To examine the issue of how far ELF can be endonormative, we report on a matched-guise test experiment (Lambert et al. 1960) measuring NNES ELF users’ reactions to ostensibly different speakers, some of whom identified as NES, others as NNES ELF users from the outer circle. Two speakers – one NES, the other a highly proficient NNES (Graddol 2010) – made various short recordings in a studio. Each of these was modified using specialist software to make them sound like different people without affecting intelligibility as regards pronunciation. On a Likert scale, respondents rated how happy they would be to speak like the persona in question. The object was to identify patterns in the way that the features of Nativeness, on the one hand, and Affinity on the other, interacted to affect attitudes to different manifestations of English, and whether any affinity effect (our provisional term) can be shown to exist as a possible alternative to the nativeness principle (Jenkins 2007; Seidlhofer 2001, 2011). That is, whether ELF users may use other ELF users that they find attractive as models for language use rather than the idealized NES.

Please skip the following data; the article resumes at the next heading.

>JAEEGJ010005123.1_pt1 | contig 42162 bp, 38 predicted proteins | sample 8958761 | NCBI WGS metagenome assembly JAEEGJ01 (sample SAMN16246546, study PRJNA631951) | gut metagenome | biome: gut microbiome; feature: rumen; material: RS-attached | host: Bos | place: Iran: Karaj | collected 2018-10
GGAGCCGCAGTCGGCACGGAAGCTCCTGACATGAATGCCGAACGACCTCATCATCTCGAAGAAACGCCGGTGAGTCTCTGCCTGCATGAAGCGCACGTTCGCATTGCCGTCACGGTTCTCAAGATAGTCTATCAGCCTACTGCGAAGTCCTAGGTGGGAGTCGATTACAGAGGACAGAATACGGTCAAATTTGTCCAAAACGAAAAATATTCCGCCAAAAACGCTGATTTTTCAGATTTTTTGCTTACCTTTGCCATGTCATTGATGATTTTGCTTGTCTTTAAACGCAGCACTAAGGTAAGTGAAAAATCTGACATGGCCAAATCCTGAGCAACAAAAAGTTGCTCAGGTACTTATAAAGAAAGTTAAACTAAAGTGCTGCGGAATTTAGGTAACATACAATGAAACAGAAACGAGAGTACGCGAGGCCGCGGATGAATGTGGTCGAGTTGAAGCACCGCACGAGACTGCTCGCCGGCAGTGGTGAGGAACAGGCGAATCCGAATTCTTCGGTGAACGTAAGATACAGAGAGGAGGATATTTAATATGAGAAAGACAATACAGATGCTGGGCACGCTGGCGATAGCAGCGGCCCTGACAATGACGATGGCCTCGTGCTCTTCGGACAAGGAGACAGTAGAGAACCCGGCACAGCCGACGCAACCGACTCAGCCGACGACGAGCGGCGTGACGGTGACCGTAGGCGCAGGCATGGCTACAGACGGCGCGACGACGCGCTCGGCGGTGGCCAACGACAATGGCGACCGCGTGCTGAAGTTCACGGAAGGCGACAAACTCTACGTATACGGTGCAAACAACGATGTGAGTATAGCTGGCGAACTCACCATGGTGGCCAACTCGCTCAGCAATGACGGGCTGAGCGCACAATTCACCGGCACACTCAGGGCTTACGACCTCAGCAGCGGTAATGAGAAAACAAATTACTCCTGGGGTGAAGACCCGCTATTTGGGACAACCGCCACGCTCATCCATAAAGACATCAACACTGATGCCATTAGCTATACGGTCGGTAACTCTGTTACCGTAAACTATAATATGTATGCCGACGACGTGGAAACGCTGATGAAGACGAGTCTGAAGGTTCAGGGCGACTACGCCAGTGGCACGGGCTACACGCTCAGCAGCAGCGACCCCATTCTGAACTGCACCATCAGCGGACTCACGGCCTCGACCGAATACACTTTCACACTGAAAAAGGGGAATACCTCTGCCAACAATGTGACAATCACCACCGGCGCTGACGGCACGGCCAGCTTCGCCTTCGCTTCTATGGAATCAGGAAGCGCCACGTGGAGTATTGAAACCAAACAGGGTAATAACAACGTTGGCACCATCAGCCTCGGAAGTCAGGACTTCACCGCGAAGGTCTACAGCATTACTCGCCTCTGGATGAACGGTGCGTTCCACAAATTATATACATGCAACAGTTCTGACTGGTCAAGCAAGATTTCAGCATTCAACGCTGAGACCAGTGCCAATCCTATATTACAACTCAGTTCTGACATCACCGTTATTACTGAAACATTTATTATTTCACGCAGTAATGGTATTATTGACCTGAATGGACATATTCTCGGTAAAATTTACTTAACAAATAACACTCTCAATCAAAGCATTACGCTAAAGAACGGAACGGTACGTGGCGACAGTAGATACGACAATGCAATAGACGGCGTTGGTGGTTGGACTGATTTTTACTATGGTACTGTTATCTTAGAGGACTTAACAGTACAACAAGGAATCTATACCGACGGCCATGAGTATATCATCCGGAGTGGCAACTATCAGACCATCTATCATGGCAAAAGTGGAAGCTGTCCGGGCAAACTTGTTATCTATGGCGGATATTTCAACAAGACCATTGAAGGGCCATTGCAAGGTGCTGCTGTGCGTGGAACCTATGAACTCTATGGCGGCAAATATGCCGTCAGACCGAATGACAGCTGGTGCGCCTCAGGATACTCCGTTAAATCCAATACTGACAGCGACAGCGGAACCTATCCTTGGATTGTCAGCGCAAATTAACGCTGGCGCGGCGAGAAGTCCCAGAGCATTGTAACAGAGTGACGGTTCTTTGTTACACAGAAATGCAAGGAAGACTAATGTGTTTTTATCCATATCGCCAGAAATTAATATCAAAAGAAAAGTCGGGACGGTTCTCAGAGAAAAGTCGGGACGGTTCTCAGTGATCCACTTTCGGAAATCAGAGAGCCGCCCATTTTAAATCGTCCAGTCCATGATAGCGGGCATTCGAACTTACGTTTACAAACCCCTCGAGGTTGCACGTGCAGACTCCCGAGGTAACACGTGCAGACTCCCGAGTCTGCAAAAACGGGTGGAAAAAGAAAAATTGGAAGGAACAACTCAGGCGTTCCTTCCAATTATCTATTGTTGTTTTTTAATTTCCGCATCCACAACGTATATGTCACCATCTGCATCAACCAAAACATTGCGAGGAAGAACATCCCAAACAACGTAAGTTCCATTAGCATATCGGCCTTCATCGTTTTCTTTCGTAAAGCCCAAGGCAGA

THE ROLE OF AFFINITY IN ATTITUDES TOWARDS THE ENGLISH OF NATIVE AND NON-NATIVE SPEAKERS

Thomas Christiansen
2019

Abstract

To examine the issue of how far ELF can be endonormative, we report on a matched-guise test experiment (Lambert et al. 1960) measuring NNES ELF users’ reactions to ostensibly different speakers, some of whom identified as NES, others as NNES ELF users from the outer circle. Two speakers – one NES, the other a highly proficient NNES (Graddol 2010) – made various short recordings in a studio. Each of these was modified using specialist software to make them sound like different people without affecting intelligibility as regards pronunciation. On a Likert scale, respondents rated how happy they would be to speak like the persona in question. The object was to identify patterns in the way that the features of Nativeness, on the one hand, and Affinity on the other, interacted to affect attitudes to different manifestations of English, and whether any affinity effect (our provisional term) can be shown to exist as a possible alternative to the nativeness principle (Jenkins 2007; Seidlhofer 2001, 2011). That is, whether ELF users may use other ELF users that they find attractive as models for language use rather than the idealized NES.
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Utilizza questo identificativo per citare o creare un link a questo documento: http://hdl.handle.net/11587/437975
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